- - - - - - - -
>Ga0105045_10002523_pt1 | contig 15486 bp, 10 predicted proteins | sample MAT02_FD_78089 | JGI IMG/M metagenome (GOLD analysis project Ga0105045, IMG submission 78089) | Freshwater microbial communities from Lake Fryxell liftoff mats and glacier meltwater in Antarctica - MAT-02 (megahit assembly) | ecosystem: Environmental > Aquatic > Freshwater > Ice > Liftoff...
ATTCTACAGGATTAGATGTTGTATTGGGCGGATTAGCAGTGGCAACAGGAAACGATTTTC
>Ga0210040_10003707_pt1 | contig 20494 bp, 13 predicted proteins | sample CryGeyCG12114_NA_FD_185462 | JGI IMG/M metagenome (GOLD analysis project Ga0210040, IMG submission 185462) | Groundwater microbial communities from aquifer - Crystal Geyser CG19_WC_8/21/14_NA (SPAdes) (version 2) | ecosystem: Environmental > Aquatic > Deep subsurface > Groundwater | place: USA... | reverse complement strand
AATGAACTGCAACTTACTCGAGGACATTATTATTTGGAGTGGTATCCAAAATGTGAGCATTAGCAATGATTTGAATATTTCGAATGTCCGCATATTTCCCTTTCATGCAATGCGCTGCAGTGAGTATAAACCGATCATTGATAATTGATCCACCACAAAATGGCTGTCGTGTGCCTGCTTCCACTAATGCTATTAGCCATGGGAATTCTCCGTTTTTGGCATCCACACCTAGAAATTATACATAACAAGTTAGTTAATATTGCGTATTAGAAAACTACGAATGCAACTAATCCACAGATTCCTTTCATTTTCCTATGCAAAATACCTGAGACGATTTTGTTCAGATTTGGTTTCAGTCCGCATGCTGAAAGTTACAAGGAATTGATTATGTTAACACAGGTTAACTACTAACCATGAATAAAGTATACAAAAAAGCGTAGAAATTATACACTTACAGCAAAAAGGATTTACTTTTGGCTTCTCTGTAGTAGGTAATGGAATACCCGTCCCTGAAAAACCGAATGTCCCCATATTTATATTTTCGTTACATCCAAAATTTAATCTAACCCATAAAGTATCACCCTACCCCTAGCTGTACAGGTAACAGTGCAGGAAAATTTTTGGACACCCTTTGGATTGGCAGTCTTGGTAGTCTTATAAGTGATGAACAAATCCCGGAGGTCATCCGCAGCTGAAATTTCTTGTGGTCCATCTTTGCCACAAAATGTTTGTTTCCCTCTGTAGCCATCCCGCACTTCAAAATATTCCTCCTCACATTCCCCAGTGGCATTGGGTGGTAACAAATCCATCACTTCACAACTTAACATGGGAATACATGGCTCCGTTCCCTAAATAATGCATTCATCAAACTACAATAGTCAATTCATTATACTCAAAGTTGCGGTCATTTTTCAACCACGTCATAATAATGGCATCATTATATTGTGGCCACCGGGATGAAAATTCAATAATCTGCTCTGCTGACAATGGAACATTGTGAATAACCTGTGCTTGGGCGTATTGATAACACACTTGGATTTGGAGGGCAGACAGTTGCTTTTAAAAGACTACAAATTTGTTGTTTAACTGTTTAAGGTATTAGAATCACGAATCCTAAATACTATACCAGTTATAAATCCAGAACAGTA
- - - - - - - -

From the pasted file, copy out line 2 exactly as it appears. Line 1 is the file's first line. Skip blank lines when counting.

ATTCTACAGGATTAGATGTTGTATTGGGCGGATTAGCAGTGGCAACAGGAAACGATTTTC